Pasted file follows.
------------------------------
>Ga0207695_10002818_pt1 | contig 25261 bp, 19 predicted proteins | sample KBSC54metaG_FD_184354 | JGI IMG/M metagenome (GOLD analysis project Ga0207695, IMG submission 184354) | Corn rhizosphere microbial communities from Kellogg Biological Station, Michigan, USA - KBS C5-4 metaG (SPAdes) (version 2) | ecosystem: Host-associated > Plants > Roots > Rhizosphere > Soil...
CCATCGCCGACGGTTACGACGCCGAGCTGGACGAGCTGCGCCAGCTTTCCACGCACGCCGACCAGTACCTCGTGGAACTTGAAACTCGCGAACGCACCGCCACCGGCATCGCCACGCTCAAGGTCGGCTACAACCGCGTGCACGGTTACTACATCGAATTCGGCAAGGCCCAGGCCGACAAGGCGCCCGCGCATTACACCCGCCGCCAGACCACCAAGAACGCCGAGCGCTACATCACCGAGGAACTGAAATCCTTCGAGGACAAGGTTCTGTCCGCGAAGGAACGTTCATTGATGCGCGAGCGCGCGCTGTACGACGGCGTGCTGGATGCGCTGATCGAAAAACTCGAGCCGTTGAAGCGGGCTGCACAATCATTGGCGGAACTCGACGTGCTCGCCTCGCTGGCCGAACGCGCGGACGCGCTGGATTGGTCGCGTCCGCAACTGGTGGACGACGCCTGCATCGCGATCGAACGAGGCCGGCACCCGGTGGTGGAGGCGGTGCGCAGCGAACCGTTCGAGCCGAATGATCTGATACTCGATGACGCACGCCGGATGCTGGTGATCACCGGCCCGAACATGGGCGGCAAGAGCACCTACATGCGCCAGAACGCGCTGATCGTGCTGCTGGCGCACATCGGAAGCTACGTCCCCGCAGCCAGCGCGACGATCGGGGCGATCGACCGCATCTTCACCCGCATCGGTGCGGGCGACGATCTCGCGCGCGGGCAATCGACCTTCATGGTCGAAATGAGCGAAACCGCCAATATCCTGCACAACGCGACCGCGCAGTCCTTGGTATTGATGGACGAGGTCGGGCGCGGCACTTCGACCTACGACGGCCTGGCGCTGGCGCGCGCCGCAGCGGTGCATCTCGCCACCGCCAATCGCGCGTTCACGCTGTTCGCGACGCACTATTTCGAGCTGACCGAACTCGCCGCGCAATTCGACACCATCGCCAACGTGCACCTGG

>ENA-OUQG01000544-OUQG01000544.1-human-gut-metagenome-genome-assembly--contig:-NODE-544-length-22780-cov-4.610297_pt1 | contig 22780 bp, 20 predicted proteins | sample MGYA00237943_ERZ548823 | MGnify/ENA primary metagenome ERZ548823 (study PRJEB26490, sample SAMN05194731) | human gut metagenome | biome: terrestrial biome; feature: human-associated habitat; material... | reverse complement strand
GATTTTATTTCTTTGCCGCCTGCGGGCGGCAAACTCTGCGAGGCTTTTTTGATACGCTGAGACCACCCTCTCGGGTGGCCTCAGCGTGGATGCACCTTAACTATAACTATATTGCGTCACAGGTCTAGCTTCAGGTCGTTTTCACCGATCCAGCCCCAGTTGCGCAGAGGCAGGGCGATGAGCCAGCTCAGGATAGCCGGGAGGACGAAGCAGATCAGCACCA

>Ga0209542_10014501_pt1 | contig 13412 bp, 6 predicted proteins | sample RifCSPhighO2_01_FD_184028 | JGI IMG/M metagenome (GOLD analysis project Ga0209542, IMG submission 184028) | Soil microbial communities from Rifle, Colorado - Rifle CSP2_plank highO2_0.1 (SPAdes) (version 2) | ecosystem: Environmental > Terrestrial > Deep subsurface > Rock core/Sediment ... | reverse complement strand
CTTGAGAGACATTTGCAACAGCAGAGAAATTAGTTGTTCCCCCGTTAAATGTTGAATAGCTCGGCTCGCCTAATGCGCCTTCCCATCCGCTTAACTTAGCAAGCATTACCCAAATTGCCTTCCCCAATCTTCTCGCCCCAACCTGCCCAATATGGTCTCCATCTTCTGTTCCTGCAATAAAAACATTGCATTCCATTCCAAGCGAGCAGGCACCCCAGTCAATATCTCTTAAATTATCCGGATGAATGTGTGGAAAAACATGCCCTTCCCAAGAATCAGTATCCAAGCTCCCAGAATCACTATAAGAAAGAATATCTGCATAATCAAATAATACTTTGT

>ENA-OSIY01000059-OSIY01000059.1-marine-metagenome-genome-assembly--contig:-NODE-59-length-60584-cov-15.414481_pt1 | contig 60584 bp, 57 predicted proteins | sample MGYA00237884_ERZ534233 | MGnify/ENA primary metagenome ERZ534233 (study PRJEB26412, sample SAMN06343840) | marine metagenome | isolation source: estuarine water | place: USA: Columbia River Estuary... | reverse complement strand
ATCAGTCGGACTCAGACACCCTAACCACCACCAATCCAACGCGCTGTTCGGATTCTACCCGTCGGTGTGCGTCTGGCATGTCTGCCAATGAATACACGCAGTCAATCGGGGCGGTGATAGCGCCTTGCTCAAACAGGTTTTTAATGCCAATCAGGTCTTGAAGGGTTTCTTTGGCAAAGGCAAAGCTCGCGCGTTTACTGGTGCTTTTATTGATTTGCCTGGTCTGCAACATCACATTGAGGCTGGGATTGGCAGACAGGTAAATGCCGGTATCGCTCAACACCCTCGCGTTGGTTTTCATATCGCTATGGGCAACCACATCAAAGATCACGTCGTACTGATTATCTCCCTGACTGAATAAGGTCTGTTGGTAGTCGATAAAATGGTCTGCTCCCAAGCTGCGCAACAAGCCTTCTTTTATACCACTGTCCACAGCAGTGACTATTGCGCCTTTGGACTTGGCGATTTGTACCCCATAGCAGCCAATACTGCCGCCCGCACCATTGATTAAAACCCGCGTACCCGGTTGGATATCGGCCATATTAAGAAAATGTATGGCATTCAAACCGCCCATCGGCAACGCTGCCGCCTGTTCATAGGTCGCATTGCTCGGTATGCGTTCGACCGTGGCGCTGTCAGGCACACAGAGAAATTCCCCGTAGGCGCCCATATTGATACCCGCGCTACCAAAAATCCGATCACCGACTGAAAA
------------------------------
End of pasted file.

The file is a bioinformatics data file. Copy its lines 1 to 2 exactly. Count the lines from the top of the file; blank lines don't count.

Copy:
>Ga0207695_10002818_pt1 | contig 25261 bp, 19 predicted proteins | sample KBSC54metaG_FD_184354 | JGI IMG/M metagenome (GOLD analysis project Ga0207695, IMG submission 184354) | Corn rhizosphere microbial communities from Kellogg Biological Station, Michigan, USA - KBS C5-4 metaG (SPAdes) (version 2) | ecosystem: Host-associated > Plants > Roots > Rhizosphere > Soil...
CCATCGCCGACGGTTACGACGCCGAGCTGGACGAGCTGCGCCAGCTTTCCACGCACGCCGACCAGTACCTCGTGGAACTTGAAACTCGCGAACGCACCGCCACCGGCATCGCCACGCTCAAGGTCGGCTACAACCGCGTGCACGGTTACTACATCGAATTCGGCAAGGCCCAGGCCGACAAGGCGCCCGCGCATTACACCCGCCGCCAGACCACCAAGAACGCCGAGCGCTACATCACCGAGGAACTGAAATCCTTCGAGGACAAGGTTCTGTCCGCGAAGGAACGTTCATTGATGCGCGAGCGCGCGCTGTACGACGGCGTGCTGGATGCGCTGATCGAAAAACTCGAGCCGTTGAAGCGGGCTGCACAATCATTGGCGGAACTCGACGTGCTCGCCTCGCTGGCCGAACGCGCGGACGCGCTGGATTGGTCGCGTCCGCAACTGGTGGACGACGCCTGCATCGCGATCGAACGAGGCCGGCACCCGGTGGTGGAGGCGGTGCGCAGCGAACCGTTCGAGCCGAATGATCTGATACTCGATGACGCACGCCGGATGCTGGTGATCACCGGCCCGAACATGGGCGGCAAGAGCACCTACATGCGCCAGAACGCGCTGATCGTGCTGCTGGCGCACATCGGAAGCTACGTCCCCGCAGCCAGCGCGACGATCGGGGCGATCGACCGCATCTTCACCCGCATCGGTGCGGGCGACGATCTCGCGCGCGGGCAATCGACCTTCATGGTCGAAATGAGCGAAACCGCCAATATCCTGCACAACGCGACCGCGCAGTCCTTGGTATTGATGGACGAGGTCGGGCGCGGCACTTCGACCTACGACGGCCTGGCGCTGGCGCGCGCCGCAGCGGTGCATCTCGCCACCGCCAATCGCGCGTTCACGCTGTTCGCGACGCACTATTTCGAGCTGACCGAACTCGCCGCGCAATTCGACACCATCGCCAACGTGCACCTGG